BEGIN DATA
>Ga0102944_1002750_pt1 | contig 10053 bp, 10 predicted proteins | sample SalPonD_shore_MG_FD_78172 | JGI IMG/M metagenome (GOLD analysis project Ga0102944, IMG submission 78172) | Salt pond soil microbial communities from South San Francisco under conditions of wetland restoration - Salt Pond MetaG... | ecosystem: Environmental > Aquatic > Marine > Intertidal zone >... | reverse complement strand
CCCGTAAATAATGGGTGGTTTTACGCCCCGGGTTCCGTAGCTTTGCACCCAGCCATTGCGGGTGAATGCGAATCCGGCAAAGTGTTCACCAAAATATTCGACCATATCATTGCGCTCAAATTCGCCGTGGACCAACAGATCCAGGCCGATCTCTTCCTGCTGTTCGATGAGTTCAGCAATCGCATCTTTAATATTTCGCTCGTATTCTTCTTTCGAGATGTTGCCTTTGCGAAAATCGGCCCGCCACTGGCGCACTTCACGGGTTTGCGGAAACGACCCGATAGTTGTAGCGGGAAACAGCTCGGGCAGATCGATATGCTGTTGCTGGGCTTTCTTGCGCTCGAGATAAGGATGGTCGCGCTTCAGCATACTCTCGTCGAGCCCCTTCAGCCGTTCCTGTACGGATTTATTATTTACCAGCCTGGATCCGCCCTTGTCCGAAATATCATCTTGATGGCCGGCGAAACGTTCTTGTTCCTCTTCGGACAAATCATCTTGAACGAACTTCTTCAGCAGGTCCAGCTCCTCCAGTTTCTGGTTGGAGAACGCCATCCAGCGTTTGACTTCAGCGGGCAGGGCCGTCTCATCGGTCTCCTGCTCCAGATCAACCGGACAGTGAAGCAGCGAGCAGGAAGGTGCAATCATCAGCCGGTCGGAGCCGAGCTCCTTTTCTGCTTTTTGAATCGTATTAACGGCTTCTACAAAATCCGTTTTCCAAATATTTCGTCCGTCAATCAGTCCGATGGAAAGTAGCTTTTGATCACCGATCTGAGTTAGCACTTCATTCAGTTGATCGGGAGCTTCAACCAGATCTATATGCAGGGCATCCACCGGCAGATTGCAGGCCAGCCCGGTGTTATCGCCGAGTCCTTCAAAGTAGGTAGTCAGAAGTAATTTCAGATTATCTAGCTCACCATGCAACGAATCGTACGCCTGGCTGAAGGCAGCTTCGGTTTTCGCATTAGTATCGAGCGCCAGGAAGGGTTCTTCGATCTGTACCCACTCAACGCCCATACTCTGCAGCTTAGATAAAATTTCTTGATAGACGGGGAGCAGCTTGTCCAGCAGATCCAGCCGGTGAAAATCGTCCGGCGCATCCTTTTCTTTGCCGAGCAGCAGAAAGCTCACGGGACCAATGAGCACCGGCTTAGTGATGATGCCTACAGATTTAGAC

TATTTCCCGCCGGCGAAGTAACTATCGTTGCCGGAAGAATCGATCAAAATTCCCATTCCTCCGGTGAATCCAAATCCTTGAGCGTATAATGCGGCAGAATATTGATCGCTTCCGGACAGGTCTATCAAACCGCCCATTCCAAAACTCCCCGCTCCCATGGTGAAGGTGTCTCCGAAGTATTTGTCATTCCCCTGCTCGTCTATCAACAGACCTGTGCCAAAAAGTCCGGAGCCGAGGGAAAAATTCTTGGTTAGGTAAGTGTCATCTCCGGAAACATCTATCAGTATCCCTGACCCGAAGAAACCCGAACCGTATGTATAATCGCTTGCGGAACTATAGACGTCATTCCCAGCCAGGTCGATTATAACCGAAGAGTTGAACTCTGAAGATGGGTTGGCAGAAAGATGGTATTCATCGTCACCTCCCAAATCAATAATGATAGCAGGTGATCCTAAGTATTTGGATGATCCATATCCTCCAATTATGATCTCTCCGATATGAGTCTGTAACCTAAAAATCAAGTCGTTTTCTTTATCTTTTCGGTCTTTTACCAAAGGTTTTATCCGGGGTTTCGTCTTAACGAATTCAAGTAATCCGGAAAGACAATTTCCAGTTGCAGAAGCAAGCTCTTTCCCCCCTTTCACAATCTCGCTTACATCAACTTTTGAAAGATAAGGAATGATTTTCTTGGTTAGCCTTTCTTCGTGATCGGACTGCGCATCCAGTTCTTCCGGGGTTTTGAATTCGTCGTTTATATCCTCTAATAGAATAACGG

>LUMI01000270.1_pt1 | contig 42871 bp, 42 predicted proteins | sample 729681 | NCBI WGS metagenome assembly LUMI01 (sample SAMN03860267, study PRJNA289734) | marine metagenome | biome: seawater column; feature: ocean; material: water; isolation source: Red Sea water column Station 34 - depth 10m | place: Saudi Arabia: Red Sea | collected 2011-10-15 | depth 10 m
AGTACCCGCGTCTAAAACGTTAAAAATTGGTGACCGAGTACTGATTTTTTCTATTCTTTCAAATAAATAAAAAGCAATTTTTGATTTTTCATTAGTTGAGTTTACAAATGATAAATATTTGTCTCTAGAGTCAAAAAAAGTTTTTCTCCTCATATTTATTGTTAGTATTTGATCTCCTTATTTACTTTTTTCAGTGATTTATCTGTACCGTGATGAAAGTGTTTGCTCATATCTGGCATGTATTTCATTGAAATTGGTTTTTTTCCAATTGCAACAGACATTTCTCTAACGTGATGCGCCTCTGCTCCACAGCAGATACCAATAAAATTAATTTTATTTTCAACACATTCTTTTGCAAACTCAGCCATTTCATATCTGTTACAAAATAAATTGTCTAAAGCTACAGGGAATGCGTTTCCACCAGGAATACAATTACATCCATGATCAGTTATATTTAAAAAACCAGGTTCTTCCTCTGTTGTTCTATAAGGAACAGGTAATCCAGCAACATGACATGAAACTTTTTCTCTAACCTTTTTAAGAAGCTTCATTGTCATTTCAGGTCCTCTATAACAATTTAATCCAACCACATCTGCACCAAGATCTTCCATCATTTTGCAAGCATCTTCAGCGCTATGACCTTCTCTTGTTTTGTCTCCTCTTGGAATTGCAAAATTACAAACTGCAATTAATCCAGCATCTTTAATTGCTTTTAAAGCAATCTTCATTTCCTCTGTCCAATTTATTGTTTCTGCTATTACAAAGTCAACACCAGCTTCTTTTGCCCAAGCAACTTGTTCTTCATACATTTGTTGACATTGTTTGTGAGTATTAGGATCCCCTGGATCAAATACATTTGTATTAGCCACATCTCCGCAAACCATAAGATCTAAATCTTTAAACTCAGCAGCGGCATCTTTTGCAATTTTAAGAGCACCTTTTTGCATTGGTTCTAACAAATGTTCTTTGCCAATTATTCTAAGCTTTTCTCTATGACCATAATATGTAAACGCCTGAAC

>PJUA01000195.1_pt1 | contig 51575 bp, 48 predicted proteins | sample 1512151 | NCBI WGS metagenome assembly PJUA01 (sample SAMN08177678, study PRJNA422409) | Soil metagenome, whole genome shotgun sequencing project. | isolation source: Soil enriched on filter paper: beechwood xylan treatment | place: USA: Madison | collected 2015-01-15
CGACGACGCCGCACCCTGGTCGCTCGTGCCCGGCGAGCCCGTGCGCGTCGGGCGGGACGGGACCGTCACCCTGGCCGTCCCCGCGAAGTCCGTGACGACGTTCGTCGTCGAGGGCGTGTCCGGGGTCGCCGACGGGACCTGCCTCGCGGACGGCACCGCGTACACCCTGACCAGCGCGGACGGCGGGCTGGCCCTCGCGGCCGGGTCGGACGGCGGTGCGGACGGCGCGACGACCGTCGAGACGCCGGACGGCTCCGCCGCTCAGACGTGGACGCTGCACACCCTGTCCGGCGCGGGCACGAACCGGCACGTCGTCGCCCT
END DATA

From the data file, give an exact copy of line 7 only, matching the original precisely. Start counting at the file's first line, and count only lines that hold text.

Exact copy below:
CGACGACGCCGCACCCTGGTCGCTCGTGCCCGGCGAGCCCGTGCGCGTCGGGCGGGACGGGACCGTCACCCTGGCCGTCCCCGCGAAGTCCGTGACGACGTTCGTCGTCGAGGGCGTGTCCGGGGTCGCCGACGGGACCTGCCTCGCGGACGGCACCGCGTACACCCTGACCAGCGCGGACGGCGGGCTGGCCCTCGCGGCCGGGTCGGACGGCGGTGCGGACGGCGCGACGACCGTCGAGACGCCGGACGGCTCCGCCGCTCAGACGTGGACGCTGCACACCCTGTCCGGCGCGGGCACGAACCGGCACGTCGTCGCCCT